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Equinor's Norwegian oil output drops 5% on year in Q2 despite Sverdrup

Highlights

Heavy North Sea maintenance dents output

Oil output reductions offset by higher gas output

Affirms 2% full-year output growth target

Norway's Equinor suffered a 5% year-on-year drop in its Norwegian oil output to 604,000 b/d in the second quarter, with additional steeper reductions overseas, as maintenance dented its ability to capture higher oil prices, a results statement July 28 showed.

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The fall in oil output levels came despite increases at the company's flagship 2.7 billion-barrel Johan Sverdrup field, suggesting sizeable reductions elsewhere in its portfolio. The Norwegian Petroleum Directorate has reported the country's oil and gas industry suffered technical problems as well as a significant maintenance impact in June, though without specifying the companies involved.

Equinor, Norway's largest producer, also reported a 20% drop in its US oil output to 138,000 b/d, reflecting asset sales as it scales back its US onshore presence, and a 10% drop in oil output elsewhere overseas to 212,000 b/d, reflecting the effect of production sharing contracts and technical problems in Brazil.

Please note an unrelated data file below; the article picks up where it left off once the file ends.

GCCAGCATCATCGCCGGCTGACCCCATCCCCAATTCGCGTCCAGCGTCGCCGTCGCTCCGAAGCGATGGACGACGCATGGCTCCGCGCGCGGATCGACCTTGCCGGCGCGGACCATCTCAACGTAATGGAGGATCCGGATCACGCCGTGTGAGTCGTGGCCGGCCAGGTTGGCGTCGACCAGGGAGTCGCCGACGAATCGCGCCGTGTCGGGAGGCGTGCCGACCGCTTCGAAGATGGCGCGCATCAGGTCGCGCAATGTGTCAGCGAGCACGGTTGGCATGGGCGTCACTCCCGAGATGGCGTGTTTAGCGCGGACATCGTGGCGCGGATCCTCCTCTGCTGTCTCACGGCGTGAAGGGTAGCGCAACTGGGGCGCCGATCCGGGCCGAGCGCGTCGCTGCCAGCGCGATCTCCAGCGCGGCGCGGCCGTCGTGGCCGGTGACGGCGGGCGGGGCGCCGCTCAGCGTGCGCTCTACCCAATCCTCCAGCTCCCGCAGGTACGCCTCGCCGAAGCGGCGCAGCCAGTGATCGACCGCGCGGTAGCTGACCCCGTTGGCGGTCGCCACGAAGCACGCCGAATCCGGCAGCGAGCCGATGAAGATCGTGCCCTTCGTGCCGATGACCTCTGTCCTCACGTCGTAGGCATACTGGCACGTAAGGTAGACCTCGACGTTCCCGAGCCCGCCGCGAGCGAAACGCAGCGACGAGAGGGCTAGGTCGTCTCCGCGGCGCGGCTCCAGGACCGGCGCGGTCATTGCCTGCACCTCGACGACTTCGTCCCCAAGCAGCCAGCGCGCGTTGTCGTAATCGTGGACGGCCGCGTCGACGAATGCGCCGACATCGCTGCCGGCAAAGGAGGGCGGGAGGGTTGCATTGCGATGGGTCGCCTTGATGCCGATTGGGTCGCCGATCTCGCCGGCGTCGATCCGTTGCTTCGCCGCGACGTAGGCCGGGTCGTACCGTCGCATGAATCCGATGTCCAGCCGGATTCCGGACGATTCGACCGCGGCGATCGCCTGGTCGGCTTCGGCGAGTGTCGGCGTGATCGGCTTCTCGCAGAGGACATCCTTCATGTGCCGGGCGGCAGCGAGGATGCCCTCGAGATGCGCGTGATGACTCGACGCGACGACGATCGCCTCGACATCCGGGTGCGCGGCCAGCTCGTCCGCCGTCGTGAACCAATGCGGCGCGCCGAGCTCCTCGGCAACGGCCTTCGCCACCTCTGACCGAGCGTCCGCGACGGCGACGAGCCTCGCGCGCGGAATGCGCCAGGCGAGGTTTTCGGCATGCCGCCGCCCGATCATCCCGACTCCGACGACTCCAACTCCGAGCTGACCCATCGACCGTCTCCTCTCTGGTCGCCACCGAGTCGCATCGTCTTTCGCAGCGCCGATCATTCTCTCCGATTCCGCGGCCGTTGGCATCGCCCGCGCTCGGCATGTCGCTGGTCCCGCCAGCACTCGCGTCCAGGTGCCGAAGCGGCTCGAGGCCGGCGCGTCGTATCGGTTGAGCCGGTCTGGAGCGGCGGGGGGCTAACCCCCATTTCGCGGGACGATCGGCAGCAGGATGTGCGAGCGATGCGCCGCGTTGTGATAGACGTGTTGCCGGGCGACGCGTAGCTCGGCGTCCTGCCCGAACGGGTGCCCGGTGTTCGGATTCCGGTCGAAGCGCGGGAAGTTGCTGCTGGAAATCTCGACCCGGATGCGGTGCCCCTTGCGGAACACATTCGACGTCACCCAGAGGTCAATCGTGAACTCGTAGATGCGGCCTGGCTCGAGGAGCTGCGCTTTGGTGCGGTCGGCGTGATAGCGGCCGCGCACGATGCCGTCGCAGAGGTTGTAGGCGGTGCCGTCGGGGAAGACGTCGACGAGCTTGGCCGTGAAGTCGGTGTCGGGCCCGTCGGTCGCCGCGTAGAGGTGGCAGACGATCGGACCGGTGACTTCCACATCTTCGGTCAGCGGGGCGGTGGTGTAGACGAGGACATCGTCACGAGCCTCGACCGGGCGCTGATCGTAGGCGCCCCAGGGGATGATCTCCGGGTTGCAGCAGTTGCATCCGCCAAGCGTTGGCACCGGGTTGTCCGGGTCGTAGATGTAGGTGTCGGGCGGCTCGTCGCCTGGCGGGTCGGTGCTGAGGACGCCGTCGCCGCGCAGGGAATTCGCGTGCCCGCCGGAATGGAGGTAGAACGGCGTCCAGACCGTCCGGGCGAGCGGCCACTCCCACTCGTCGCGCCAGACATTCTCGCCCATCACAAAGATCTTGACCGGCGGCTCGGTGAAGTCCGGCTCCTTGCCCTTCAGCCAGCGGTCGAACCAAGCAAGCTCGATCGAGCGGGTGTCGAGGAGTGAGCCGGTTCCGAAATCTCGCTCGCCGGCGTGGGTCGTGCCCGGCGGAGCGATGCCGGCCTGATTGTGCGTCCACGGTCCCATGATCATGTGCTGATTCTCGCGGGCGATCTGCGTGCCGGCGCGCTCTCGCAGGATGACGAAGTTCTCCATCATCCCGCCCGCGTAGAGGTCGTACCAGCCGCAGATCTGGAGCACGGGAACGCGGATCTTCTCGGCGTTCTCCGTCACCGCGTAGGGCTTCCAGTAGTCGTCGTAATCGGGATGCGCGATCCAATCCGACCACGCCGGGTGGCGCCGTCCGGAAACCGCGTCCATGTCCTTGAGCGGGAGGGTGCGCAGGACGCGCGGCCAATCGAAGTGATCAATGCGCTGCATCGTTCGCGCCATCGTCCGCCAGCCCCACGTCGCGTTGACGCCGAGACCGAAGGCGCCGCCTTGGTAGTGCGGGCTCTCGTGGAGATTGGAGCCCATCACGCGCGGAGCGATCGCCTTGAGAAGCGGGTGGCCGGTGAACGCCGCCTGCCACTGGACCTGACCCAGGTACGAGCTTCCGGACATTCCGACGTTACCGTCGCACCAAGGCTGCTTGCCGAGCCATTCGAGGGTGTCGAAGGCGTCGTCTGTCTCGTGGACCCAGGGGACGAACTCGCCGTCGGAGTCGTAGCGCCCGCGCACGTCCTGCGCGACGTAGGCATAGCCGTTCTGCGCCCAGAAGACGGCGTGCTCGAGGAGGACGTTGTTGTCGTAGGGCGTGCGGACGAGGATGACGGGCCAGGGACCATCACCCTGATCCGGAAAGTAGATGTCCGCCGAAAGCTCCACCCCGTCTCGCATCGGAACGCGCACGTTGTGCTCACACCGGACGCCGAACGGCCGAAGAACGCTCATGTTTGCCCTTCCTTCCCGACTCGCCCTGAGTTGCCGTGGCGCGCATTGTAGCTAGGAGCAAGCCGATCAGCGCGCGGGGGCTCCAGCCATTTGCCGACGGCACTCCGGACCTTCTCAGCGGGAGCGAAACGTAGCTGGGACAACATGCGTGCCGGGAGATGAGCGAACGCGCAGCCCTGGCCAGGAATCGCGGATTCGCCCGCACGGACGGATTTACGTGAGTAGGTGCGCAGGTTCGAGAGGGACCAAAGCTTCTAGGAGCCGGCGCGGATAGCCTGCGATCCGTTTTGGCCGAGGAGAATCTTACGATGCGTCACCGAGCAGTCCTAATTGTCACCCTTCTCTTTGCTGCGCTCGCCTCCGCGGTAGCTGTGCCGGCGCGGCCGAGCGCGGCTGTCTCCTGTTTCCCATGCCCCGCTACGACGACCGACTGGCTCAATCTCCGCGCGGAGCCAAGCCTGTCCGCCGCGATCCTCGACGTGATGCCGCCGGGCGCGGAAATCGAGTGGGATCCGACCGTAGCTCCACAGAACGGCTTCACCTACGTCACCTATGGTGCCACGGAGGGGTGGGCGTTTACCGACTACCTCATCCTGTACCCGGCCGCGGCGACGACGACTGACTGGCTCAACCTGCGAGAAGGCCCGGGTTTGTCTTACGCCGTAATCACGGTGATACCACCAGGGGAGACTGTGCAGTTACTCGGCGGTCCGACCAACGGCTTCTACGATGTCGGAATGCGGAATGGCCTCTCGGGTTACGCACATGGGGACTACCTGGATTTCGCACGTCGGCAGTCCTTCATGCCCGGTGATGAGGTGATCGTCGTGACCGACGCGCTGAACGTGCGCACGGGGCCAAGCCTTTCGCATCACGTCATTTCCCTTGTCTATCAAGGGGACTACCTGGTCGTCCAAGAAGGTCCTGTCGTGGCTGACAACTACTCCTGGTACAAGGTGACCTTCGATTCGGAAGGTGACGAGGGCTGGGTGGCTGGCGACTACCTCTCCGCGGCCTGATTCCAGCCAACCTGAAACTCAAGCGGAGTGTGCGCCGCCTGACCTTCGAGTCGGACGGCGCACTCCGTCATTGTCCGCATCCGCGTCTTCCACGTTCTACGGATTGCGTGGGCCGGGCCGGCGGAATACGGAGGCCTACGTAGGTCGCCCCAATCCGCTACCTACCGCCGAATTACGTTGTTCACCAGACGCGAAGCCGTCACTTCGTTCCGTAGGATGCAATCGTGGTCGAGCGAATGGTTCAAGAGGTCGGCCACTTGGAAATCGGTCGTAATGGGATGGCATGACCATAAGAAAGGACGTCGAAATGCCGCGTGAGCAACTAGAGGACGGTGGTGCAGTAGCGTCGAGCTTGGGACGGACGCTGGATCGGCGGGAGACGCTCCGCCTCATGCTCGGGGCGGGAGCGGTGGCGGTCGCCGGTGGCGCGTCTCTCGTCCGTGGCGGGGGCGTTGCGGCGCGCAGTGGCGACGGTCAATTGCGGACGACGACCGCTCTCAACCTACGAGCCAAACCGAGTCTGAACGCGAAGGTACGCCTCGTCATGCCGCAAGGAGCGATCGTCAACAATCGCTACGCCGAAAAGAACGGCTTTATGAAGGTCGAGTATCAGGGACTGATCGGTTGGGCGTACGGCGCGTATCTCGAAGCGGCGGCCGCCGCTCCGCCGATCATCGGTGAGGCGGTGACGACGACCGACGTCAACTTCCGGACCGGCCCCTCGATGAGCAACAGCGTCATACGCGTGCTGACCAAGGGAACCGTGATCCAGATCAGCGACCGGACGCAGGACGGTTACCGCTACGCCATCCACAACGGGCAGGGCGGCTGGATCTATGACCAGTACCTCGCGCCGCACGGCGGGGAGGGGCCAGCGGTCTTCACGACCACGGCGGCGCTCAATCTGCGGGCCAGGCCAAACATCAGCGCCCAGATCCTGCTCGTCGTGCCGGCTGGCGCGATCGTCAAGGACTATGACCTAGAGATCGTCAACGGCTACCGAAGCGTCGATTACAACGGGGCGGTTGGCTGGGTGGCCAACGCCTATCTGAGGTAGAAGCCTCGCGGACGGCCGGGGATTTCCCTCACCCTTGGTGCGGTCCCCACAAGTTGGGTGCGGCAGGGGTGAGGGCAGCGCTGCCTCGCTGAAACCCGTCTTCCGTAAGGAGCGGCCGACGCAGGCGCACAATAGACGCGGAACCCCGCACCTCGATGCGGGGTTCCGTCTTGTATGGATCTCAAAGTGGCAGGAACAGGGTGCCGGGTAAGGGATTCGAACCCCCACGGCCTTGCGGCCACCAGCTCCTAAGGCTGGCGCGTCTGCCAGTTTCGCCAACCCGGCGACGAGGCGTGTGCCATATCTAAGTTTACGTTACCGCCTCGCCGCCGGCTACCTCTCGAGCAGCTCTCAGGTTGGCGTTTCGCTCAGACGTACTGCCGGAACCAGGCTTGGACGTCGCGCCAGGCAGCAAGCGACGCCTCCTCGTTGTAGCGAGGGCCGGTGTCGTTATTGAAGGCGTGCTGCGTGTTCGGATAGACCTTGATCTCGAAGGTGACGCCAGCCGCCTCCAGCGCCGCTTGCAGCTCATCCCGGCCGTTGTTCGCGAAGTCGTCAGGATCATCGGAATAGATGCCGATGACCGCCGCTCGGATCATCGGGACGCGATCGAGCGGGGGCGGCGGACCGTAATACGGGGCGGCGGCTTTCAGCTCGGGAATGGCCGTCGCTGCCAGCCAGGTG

Overall, the company's oil output across its portfolio dropped 9% year-on-year to 954,000 b/d.

Equinor said its Norwegian oil and gas assets generally had been affected by planned maintenance turnarounds and expected natural decline, as well as a shutdown at the Hammerfest LNG terminal, which suffered fire damage in September 2020.

The North Sea oil and gas industry has been undertaking higher-than-normal levels of maintenance as it catches up on work postponed due to the pandemic.

Gas lift

Equinor's reduced oil production was offset by increases in its gas production, which was up 4% on the year at 891,000 b/d of oil equivalent, as it pumped more to take advantage of higher European gas prices.

Its combined oil and gas production globally was down 3% on the year at 1.85 million boe/d. However, the company reiterated its plans to increase its overall production by 2% in the full-year and made no change to its long term guidance for 3% annual average production growth in 2020-26.

While some projects had been set back by the pandemic, "Solid operational performance and continued focus on value creation have enabled us to capture additional value from higher commodity prices," CEO Anders Opedal said, noting progress on a number of investment projects.

The company reported continued financial recovery, with earnings of $1.94 billion, compared with a $251 million loss a year earlier. Adjusted earnings were $1.6 billion, up from $646 million a year earlier. It also sharply lowered its debt gearing to 16.4% and commenced a share buyback program on July 28.